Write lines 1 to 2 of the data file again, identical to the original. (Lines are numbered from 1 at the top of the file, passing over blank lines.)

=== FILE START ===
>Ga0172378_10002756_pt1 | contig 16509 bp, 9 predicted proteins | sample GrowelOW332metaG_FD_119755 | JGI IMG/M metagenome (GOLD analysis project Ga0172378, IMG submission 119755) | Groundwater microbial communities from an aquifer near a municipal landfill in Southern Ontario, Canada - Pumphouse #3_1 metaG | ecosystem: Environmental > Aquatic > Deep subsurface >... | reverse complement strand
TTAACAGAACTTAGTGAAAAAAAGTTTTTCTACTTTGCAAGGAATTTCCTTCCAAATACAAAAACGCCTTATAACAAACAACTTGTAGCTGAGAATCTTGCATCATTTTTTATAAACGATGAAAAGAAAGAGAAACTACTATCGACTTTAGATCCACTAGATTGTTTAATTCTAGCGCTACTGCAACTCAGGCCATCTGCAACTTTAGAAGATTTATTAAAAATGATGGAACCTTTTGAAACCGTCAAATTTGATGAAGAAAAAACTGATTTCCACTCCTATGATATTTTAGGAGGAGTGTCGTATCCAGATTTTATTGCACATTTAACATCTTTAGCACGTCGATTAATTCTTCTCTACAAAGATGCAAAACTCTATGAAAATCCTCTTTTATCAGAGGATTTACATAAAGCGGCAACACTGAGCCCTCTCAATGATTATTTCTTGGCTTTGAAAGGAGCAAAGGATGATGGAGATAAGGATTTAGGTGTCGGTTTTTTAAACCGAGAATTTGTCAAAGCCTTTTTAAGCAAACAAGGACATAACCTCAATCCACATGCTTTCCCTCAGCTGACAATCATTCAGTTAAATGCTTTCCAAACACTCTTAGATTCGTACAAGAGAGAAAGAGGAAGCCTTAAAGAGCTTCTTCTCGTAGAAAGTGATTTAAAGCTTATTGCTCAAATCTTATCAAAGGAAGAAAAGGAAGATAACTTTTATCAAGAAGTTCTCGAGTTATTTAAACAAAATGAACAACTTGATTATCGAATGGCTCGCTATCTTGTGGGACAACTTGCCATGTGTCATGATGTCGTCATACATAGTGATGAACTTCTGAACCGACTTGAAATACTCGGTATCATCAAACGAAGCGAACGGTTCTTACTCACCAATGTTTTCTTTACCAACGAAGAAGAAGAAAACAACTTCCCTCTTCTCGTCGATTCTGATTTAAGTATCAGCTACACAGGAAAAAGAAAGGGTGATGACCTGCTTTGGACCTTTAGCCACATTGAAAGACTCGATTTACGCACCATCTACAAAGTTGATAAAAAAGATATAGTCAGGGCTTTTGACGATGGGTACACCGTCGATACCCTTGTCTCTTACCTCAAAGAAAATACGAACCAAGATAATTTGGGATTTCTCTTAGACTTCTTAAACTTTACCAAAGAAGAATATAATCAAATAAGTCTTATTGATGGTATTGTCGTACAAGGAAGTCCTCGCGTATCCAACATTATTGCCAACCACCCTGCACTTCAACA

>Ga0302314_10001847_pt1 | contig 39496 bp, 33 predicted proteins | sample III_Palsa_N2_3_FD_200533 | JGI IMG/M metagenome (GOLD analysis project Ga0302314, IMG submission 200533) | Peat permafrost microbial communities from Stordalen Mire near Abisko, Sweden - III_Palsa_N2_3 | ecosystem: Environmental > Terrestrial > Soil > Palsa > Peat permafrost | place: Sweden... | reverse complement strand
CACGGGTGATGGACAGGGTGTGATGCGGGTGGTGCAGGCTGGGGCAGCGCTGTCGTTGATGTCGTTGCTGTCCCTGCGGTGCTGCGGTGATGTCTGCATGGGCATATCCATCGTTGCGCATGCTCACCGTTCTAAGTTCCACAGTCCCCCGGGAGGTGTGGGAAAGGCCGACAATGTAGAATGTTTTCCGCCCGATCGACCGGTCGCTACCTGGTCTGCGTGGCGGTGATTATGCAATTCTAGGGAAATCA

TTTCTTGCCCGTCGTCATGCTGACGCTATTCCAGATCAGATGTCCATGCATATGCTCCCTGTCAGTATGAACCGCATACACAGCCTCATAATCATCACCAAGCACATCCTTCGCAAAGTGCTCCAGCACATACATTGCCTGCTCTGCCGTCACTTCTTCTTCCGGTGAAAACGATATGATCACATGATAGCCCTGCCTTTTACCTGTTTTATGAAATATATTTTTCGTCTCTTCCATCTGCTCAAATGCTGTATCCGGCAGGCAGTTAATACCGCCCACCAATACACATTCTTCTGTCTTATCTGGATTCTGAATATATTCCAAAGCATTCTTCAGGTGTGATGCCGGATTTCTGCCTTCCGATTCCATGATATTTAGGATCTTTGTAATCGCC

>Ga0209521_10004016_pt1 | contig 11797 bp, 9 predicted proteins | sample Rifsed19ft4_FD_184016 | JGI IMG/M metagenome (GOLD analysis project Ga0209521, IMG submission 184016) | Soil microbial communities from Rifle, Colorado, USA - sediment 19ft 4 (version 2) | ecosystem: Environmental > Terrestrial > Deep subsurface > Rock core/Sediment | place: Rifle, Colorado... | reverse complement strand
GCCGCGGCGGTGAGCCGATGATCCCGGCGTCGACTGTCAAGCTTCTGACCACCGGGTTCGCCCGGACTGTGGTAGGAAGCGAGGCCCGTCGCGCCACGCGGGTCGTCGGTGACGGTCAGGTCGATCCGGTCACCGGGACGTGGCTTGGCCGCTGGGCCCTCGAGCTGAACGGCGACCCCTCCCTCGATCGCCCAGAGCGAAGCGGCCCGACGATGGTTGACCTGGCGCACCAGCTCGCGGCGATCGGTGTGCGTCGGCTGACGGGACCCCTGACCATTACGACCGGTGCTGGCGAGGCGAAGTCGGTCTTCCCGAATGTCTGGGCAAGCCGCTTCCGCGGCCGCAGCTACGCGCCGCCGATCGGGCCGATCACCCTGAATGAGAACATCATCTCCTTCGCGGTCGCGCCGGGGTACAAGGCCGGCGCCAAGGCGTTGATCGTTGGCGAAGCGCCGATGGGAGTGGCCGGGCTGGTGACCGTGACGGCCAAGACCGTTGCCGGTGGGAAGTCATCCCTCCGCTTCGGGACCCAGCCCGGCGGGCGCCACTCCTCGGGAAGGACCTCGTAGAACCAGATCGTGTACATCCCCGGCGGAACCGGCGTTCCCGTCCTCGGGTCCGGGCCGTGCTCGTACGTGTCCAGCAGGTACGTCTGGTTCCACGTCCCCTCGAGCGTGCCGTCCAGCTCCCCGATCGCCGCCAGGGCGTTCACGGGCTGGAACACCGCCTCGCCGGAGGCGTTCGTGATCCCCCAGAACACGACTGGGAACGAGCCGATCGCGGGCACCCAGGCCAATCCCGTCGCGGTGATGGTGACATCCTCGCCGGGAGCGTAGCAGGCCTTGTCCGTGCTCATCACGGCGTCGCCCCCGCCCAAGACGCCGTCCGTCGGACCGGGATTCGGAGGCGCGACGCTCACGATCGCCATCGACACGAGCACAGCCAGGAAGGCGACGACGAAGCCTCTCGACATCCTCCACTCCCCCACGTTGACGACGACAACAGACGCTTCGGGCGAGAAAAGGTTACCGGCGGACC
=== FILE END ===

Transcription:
>Ga0172378_10002756_pt1 | contig 16509 bp, 9 predicted proteins | sample GrowelOW332metaG_FD_119755 | JGI IMG/M metagenome (GOLD analysis project Ga0172378, IMG submission 119755) | Groundwater microbial communities from an aquifer near a municipal landfill in Southern Ontario, Canada - Pumphouse #3_1 metaG | ecosystem: Environmental > Aquatic > Deep subsurface >... | reverse complement strand
TTAACAGAACTTAGTGAAAAAAAGTTTTTCTACTTTGCAAGGAATTTCCTTCCAAATACAAAAACGCCTTATAACAAACAACTTGTAGCTGAGAATCTTGCATCATTTTTTATAAACGATGAAAAGAAAGAGAAACTACTATCGACTTTAGATCCACTAGATTGTTTAATTCTAGCGCTACTGCAACTCAGGCCATCTGCAACTTTAGAAGATTTATTAAAAATGATGGAACCTTTTGAAACCGTCAAATTTGATGAAGAAAAAACTGATTTCCACTCCTATGATATTTTAGGAGGAGTGTCGTATCCAGATTTTATTGCACATTTAACATCTTTAGCACGTCGATTAATTCTTCTCTACAAAGATGCAAAACTCTATGAAAATCCTCTTTTATCAGAGGATTTACATAAAGCGGCAACACTGAGCCCTCTCAATGATTATTTCTTGGCTTTGAAAGGAGCAAAGGATGATGGAGATAAGGATTTAGGTGTCGGTTTTTTAAACCGAGAATTTGTCAAAGCCTTTTTAAGCAAACAAGGACATAACCTCAATCCACATGCTTTCCCTCAGCTGACAATCATTCAGTTAAATGCTTTCCAAACACTCTTAGATTCGTACAAGAGAGAAAGAGGAAGCCTTAAAGAGCTTCTTCTCGTAGAAAGTGATTTAAAGCTTATTGCTCAAATCTTATCAAAGGAAGAAAAGGAAGATAACTTTTATCAAGAAGTTCTCGAGTTATTTAAACAAAATGAACAACTTGATTATCGAATGGCTCGCTATCTTGTGGGACAACTTGCCATGTGTCATGATGTCGTCATACATAGTGATGAACTTCTGAACCGACTTGAAATACTCGGTATCATCAAACGAAGCGAACGGTTCTTACTCACCAATGTTTTCTTTACCAACGAAGAAGAAGAAAACAACTTCCCTCTTCTCGTCGATTCTGATTTAAGTATCAGCTACACAGGAAAAAGAAAGGGTGATGACCTGCTTTGGACCTTTAGCCACATTGAAAGACTCGATTTACGCACCATCTACAAAGTTGATAAAAAAGATATAGTCAGGGCTTTTGACGATGGGTACACCGTCGATACCCTTGTCTCTTACCTCAAAGAAAATACGAACCAAGATAATTTGGGATTTCTCTTAGACTTCTTAAACTTTACCAAAGAAGAATATAATCAAATAAGTCTTATTGATGGTATTGTCGTACAAGGAAGTCCTCGCGTATCCAACATTATTGCCAACCACCCTGCACTTCAACA